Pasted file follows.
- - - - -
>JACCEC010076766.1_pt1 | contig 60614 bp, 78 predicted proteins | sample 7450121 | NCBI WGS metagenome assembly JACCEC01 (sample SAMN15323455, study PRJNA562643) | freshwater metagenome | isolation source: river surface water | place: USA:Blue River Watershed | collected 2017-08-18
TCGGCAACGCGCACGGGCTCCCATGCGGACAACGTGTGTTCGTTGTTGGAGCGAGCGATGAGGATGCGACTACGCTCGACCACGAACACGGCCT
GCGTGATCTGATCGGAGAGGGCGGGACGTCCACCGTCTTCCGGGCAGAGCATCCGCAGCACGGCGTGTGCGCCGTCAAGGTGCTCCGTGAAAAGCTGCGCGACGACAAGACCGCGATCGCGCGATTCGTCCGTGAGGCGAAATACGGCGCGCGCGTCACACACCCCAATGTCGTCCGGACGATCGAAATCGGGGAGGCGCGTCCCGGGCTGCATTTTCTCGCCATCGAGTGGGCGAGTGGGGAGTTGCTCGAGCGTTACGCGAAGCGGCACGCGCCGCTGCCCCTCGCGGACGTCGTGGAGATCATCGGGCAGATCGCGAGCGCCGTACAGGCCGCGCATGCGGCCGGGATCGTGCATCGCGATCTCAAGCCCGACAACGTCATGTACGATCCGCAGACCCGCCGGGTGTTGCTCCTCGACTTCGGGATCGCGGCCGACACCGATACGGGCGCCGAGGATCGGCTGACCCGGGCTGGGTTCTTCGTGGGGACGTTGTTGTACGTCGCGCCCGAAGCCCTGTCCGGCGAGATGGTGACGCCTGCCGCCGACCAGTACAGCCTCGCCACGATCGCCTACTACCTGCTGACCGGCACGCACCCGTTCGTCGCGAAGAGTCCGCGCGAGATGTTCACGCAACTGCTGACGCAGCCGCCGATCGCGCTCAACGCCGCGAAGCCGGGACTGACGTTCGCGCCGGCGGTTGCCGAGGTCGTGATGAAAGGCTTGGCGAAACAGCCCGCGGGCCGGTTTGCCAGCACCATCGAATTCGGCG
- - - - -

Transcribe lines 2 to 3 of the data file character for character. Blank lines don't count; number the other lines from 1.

TCGGCAACGCGCACGGGCTCCCATGCGGACAACGTGTGTTCGTTGTTGGAGCGAGCGATGAGGATGCGACTACGCTCGACCACGAACACGGCCT
GCGTGATCTGATCGGAGAGGGCGGGACGTCCACCGTCTTCCGGGCAGAGCATCCGCAGCACGGCGTGTGCGCCGTCAAGGTGCTCCGTGAAAAGCTGCGCGACGACAAGACCGCGATCGCGCGATTCGTCCGTGAGGCGAAATACGGCGCGCGCGTCACACACCCCAATGTCGTCCGGACGATCGAAATCGGGGAGGCGCGTCCCGGGCTGCATTTTCTCGCCATCGAGTGGGCGAGTGGGGAGTTGCTCGAGCGTTACGCGAAGCGGCACGCGCCGCTGCCCCTCGCGGACGTCGTGGAGATCATCGGGCAGATCGCGAGCGCCGTACAGGCCGCGCATGCGGCCGGGATCGTGCATCGCGATCTCAAGCCCGACAACGTCATGTACGATCCGCAGACCCGCCGGGTGTTGCTCCTCGACTTCGGGATCGCGGCCGACACCGATACGGGCGCCGAGGATCGGCTGACCCGGGCTGGGTTCTTCGTGGGGACGTTGTTGTACGTCGCGCCCGAAGCCCTGTCCGGCGAGATGGTGACGCCTGCCGCCGACCAGTACAGCCTCGCCACGATCGCCTACTACCTGCTGACCGGCACGCACCCGTTCGTCGCGAAGAGTCCGCGCGAGATGTTCACGCAACTGCTGACGCAGCCGCCGATCGCGCTCAACGCCGCGAAGCCGGGACTGACGTTCGCGCCGGCGGTTGCCGAGGTCGTGATGAAAGGCTTGGCGAAACAGCCCGCGGGCCGGTTTGCCAGCACCATCGAATTCGGCG